1. How much would you pay to know you can get a hot meal at your place of work and free school meals are available for your children if needed?
  1. How much would you pay to be able to have an ongoing job with all its benefits?
  1. How much would you pay to visit your doctor or hospital free of charge?
  1. How much is it worth to have a sufficient supply of electricity?

 Empowering women to better the world

Buying fair-trade can help to change whole communities, generations and futures!

Posted in Fair Trade

“Believe You Can” wins Gift of the Year 2017 “Fair trade” Award for Fairy tutus

The past few days have seen our usual visit to Spring Fair to visit as many of our exhibiting suppliers as possible over the space of a day and a half. It was great to see so many vibrant looking fair trade stalls with a huge array of products and on the whole business seemed to be good.

The highlight of the visit was when we got to Louise Birchmore’s stand for her BAFTS’ business Believe You Can which designs a whole host of fairy goods, gifts and accessories and has these made by WFTO-approved Fair Trade producers in India. 50% of their profits support local community welfare projects such as AIDS awareness clinics, an Accident Relief Centre, and two schools. She has been in business for ten years.

WFTO_approved Fair Trade workers in India create Believe You Can's range of fairies

WFT0-approved Fair Trade workers in India create Believe You Can’s range

Louise had already told us that she had applied for the newly-created Fair Trade category of Gift of the Year Award 2017, and knew that she had been short-listed. The Award Ceremony took place on the evening of Sunday 5th February and we were delighted to learn that she had been chosen as the Winner in this category. Her Fair Trade Fairy Tutus were apparently selected because they were not what the judges felt to be a typically fair trade product.

There is quite a lot of kudos goes with winning such an Award. The Gift of the Year website tells us that winners and their products will get:

“Profile-raising media coverage as part of the major PR campaign to the national trade and consumer press; product Endorsement with the acclaimed Gift of the Year status – Winner, Highly Commended or Judges’ Overall Choice; Inclusion in the Gift of the Year catalogue distributed within the UK and overseas; and dedicated Gift of the Year point of sale and marketing material for use at exhibitions and for in store displays.”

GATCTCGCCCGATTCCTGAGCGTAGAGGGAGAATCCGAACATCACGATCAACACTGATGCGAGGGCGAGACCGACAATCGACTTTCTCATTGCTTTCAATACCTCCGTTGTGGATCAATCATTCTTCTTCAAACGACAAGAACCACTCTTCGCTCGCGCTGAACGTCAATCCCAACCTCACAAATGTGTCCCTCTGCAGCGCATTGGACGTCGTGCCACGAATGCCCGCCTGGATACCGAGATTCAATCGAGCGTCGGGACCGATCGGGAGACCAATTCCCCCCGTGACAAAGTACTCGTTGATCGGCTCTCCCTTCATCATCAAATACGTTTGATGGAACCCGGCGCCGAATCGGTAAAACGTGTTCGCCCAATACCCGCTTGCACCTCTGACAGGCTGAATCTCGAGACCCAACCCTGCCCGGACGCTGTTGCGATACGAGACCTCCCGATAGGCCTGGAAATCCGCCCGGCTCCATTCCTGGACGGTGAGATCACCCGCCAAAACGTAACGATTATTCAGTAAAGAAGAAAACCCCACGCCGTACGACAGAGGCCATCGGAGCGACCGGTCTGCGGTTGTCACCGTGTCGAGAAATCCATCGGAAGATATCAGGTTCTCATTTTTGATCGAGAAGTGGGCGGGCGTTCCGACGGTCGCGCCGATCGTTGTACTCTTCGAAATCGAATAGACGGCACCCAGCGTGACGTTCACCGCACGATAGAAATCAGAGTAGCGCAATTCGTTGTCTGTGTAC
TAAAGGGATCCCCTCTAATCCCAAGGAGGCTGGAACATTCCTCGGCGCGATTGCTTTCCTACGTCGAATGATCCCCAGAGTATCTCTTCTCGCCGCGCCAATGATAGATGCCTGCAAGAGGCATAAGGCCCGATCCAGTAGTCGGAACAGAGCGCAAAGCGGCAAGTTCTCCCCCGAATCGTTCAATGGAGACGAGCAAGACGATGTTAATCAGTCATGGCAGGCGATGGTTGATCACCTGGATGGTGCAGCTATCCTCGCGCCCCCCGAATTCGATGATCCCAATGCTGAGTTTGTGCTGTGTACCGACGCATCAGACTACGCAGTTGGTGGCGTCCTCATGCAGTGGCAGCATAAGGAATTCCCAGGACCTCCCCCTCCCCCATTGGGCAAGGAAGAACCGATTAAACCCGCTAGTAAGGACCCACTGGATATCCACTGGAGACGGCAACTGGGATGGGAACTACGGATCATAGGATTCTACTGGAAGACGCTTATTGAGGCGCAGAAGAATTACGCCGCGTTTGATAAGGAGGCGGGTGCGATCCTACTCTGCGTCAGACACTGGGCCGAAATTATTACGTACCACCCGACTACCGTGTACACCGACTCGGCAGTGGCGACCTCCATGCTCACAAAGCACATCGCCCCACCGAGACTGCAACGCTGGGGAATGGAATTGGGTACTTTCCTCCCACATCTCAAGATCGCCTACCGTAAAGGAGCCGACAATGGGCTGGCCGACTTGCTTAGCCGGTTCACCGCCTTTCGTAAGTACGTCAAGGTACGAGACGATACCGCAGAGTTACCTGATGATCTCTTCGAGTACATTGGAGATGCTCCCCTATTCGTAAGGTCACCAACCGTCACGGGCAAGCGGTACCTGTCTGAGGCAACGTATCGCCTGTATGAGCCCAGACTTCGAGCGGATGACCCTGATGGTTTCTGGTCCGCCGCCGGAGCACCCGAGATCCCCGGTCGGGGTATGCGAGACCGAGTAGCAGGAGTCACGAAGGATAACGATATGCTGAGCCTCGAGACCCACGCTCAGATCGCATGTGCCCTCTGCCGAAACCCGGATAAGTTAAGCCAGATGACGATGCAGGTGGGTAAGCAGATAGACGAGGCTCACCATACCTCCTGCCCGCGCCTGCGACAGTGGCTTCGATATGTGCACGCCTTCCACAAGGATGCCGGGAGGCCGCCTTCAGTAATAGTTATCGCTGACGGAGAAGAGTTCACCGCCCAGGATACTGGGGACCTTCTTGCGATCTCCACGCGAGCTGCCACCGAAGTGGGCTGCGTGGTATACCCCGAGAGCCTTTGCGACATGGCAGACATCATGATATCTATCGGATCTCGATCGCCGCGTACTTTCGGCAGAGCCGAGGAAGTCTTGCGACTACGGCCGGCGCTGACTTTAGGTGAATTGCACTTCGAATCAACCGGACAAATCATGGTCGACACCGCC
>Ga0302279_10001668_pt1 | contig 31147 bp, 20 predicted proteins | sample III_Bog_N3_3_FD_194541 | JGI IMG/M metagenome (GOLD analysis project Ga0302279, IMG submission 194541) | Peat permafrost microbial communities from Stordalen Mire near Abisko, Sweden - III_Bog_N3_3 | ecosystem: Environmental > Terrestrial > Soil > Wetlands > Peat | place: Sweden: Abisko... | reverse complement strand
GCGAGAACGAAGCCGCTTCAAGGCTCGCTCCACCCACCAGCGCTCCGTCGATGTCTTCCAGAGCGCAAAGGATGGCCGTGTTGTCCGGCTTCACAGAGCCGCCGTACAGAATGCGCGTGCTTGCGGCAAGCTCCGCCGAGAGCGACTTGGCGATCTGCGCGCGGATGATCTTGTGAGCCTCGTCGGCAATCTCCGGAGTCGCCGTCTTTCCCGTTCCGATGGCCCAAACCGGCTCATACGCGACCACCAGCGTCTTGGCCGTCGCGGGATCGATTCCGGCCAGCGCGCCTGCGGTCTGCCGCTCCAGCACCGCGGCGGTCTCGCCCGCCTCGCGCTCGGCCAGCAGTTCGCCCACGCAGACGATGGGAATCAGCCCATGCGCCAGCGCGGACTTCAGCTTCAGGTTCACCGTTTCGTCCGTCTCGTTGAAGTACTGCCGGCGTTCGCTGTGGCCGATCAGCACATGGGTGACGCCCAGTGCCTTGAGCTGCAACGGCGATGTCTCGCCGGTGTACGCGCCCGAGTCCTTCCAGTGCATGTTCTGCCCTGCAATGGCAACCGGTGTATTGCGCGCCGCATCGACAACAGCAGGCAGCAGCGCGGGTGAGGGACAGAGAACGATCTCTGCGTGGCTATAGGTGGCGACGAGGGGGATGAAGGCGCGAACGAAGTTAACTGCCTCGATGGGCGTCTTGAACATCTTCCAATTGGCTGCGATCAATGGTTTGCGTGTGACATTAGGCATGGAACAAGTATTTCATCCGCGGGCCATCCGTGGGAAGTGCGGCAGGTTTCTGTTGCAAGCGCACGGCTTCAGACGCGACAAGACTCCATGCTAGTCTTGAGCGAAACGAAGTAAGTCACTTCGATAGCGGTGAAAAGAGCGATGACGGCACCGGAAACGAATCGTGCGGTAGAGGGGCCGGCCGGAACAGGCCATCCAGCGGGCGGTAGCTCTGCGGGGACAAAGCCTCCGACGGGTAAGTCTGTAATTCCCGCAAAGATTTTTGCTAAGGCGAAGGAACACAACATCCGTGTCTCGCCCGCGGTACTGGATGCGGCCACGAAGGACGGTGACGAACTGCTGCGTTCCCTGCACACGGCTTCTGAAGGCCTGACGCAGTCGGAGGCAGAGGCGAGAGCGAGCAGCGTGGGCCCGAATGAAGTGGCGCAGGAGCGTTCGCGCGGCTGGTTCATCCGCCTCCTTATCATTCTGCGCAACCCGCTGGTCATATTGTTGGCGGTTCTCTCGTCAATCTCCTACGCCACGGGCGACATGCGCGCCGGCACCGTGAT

We are delighted for Louise and her business, for her producers and for the community of BAFTS as well. Below is Louise with her well-deserved award and her fairy tutus either side of her.


Posted in Fair Trade

Fairtrade Fortnight 2017 “It’s Time To Put Fairtrade In Your Break”

This year, Fairtrade Fortnight fills its usual slot early in the year, and runs from 27 February to 12 March. The theme is “It’s Time to Put Fairtrade In Your Break” and the following extract from the Fairtrade Foundation’s website explains why this Campaign Fortnight is as important as ever:

“The food on our tables, the tea and coffee in our mugs, all from farmers who toil, sweat and slog. However hard they work to provide the things we depend on, millions of farmers in developing countries aren’t paid what they deserve. It’s not a new problem. We need to amplify the voices of marginalised producers as much as ever in 2017.

When we come together we can change the way people think about trade and the products on our shelves – the Fairtrade movement is made up of ordinary people doing extraordinary things in their communities for Fairtrade. Your actions help shoppers to make choices that change the lives of farmers and workers.

Join thousands of others across the UK this Fairtrade Fortnight to help our friends, neighbours, colleagues and communities to put Fairtrade in their break and take exploitation out.”

0000459_the-event-starter-pack_415As Professor Bob Docherty, Professor of Marketing and Principal Investigator of IknowFood (Global Food Security Fund 4-year programme), University of York, writes in his article on How Fairtrade helps level the playing field for small producers, Fairtrade helps provide security for impoverished families and prevent seasonal hunger between harvests by providing longer-term security and a better price; plus the stability of the minimum price can help co-operatives to access finance agreements.